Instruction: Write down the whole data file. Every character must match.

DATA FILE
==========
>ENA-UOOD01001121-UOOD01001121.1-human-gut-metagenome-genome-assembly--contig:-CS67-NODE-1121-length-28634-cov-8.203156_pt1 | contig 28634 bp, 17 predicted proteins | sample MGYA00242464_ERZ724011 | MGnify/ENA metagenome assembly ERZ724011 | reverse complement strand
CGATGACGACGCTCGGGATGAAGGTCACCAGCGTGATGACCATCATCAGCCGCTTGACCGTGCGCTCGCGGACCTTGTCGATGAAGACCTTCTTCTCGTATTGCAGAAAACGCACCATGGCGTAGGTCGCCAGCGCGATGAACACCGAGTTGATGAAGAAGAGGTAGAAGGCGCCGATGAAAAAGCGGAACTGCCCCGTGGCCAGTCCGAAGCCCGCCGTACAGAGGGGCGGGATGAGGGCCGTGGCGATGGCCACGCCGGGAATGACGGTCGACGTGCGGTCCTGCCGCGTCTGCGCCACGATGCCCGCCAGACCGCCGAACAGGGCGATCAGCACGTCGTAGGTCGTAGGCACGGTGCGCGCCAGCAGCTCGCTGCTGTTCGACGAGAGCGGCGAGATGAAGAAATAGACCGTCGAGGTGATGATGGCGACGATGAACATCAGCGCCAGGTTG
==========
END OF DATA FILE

>ENA-UOOD01001121-UOOD01001121.1-human-gut-metagenome-genome-assembly--contig:-CS67-NODE-1121-length-28634-cov-8.203156_pt1 | contig 28634 bp, 17 predicted proteins | sample MGYA00242464_ERZ724011 | MGnify/ENA metagenome assembly ERZ724011 | reverse complement strand
CGATGACGACGCTCGGGATGAAGGTCACCAGCGTGATGACCATCATCAGCCGCTTGACCGTGCGCTCGCGGACCTTGTCGATGAAGACCTTCTTCTCGTATTGCAGAAAACGCACCATGGCGTAGGTCGCCAGCGCGATGAACACCGAGTTGATGAAGAAGAGGTAGAAGGCGCCGATGAAAAAGCGGAACTGCCCCGTGGCCAGTCCGAAGCCCGCCGTACAGAGGGGCGGGATGAGGGCCGTGGCGATGGCCACGCCGGGAATGACGGTCGACGTGCGGTCCTGCCGCGTCTGCGCCACGATGCCCGCCAGACCGCCGAACAGGGCGATCAGCACGTCGTAGGTCGTAGGCACGGTGCGCGCCAGCAGCTCGCTGCTGTTCGACGAGAGCGGCGAGATGAAGAAATAGACCGTCGAGGTGATGATGGCGACGATGAACATCAGCGCCAGGTTG